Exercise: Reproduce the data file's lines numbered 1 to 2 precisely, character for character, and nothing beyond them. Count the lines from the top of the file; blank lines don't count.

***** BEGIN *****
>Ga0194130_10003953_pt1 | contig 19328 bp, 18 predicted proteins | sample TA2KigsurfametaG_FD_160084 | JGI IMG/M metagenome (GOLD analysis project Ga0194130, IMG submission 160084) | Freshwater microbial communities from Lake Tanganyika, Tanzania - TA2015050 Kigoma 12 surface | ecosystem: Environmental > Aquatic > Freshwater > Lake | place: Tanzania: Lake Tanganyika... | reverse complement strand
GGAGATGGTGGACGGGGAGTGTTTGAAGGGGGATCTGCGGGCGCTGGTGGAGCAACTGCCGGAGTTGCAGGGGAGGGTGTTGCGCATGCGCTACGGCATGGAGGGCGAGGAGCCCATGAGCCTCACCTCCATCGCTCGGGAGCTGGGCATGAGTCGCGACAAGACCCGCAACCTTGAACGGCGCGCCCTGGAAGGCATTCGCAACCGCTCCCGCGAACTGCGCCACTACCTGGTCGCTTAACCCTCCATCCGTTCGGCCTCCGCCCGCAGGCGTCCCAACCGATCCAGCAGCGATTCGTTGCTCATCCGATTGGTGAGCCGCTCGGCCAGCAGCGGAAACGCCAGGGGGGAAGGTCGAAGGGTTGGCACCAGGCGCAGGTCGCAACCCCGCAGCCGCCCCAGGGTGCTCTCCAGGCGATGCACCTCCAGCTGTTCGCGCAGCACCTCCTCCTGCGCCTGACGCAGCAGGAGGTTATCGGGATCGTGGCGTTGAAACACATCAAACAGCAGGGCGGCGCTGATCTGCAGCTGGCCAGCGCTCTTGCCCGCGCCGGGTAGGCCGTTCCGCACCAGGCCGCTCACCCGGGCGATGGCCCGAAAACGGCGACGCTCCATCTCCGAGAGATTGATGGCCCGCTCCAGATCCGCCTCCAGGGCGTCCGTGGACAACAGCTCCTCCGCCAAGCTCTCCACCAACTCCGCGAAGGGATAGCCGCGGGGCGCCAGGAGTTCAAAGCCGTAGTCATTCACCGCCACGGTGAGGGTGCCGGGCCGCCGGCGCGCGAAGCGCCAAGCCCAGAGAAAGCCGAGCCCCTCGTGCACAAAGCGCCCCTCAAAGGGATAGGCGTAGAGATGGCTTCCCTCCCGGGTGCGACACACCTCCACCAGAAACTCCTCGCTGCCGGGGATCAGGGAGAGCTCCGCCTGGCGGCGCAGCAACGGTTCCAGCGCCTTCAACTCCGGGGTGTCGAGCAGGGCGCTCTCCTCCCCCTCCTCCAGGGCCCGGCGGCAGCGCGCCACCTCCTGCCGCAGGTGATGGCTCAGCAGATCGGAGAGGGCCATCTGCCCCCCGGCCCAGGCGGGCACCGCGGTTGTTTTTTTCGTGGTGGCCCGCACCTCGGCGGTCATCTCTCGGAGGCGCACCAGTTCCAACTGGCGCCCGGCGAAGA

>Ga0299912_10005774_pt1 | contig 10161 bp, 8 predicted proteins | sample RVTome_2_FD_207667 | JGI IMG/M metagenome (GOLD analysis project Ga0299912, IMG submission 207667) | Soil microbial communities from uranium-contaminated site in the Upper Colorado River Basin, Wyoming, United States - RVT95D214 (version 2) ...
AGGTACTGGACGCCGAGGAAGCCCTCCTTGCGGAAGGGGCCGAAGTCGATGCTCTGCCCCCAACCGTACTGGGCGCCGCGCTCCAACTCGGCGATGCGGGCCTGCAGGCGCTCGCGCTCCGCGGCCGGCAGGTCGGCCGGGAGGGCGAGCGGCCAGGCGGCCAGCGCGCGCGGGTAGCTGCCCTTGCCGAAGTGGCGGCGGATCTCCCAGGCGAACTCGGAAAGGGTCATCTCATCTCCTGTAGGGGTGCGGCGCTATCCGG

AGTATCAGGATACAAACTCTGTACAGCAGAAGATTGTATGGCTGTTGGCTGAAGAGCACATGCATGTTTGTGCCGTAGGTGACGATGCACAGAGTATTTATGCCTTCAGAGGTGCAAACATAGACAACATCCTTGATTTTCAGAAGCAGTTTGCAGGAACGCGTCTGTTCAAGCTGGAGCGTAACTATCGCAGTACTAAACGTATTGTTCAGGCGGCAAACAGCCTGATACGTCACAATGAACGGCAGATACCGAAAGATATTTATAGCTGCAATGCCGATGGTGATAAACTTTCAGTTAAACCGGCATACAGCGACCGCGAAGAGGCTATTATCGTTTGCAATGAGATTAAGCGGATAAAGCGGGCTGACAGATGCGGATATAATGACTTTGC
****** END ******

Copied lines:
>Ga0194130_10003953_pt1 | contig 19328 bp, 18 predicted proteins | sample TA2KigsurfametaG_FD_160084 | JGI IMG/M metagenome (GOLD analysis project Ga0194130, IMG submission 160084) | Freshwater microbial communities from Lake Tanganyika, Tanzania - TA2015050 Kigoma 12 surface | ecosystem: Environmental > Aquatic > Freshwater > Lake | place: Tanzania: Lake Tanganyika... | reverse complement strand
GGAGATGGTGGACGGGGAGTGTTTGAAGGGGGATCTGCGGGCGCTGGTGGAGCAACTGCCGGAGTTGCAGGGGAGGGTGTTGCGCATGCGCTACGGCATGGAGGGCGAGGAGCCCATGAGCCTCACCTCCATCGCTCGGGAGCTGGGCATGAGTCGCGACAAGACCCGCAACCTTGAACGGCGCGCCCTGGAAGGCATTCGCAACCGCTCCCGCGAACTGCGCCACTACCTGGTCGCTTAACCCTCCATCCGTTCGGCCTCCGCCCGCAGGCGTCCCAACCGATCCAGCAGCGATTCGTTGCTCATCCGATTGGTGAGCCGCTCGGCCAGCAGCGGAAACGCCAGGGGGGAAGGTCGAAGGGTTGGCACCAGGCGCAGGTCGCAACCCCGCAGCCGCCCCAGGGTGCTCTCCAGGCGATGCACCTCCAGCTGTTCGCGCAGCACCTCCTCCTGCGCCTGACGCAGCAGGAGGTTATCGGGATCGTGGCGTTGAAACACATCAAACAGCAGGGCGGCGCTGATCTGCAGCTGGCCAGCGCTCTTGCCCGCGCCGGGTAGGCCGTTCCGCACCAGGCCGCTCACCCGGGCGATGGCCCGAAAACGGCGACGCTCCATCTCCGAGAGATTGATGGCCCGCTCCAGATCCGCCTCCAGGGCGTCCGTGGACAACAGCTCCTCCGCCAAGCTCTCCACCAACTCCGCGAAGGGATAGCCGCGGGGCGCCAGGAGTTCAAAGCCGTAGTCATTCACCGCCACGGTGAGGGTGCCGGGCCGCCGGCGCGCGAAGCGCCAAGCCCAGAGAAAGCCGAGCCCCTCGTGCACAAAGCGCCCCTCAAAGGGATAGGCGTAGAGATGGCTTCCCTCCCGGGTGCGACACACCTCCACCAGAAACTCCTCGCTGCCGGGGATCAGGGAGAGCTCCGCCTGGCGGCGCAGCAACGGTTCCAGCGCCTTCAACTCCGGGGTGTCGAGCAGGGCGCTCTCCTCCCCCTCCTCCAGGGCCCGGCGGCAGCGCGCCACCTCCTGCCGCAGGTGATGGCTCAGCAGATCGGAGAGGGCCATCTGCCCCCCGGCCCAGGCGGGCACCGCGGTTGTTTTTTTCGTGGTGGCCCGCACCTCGGCGGTCATCTCTCGGAGGCGCACCAGTTCCAACTGGCGCCCGGCGAAGA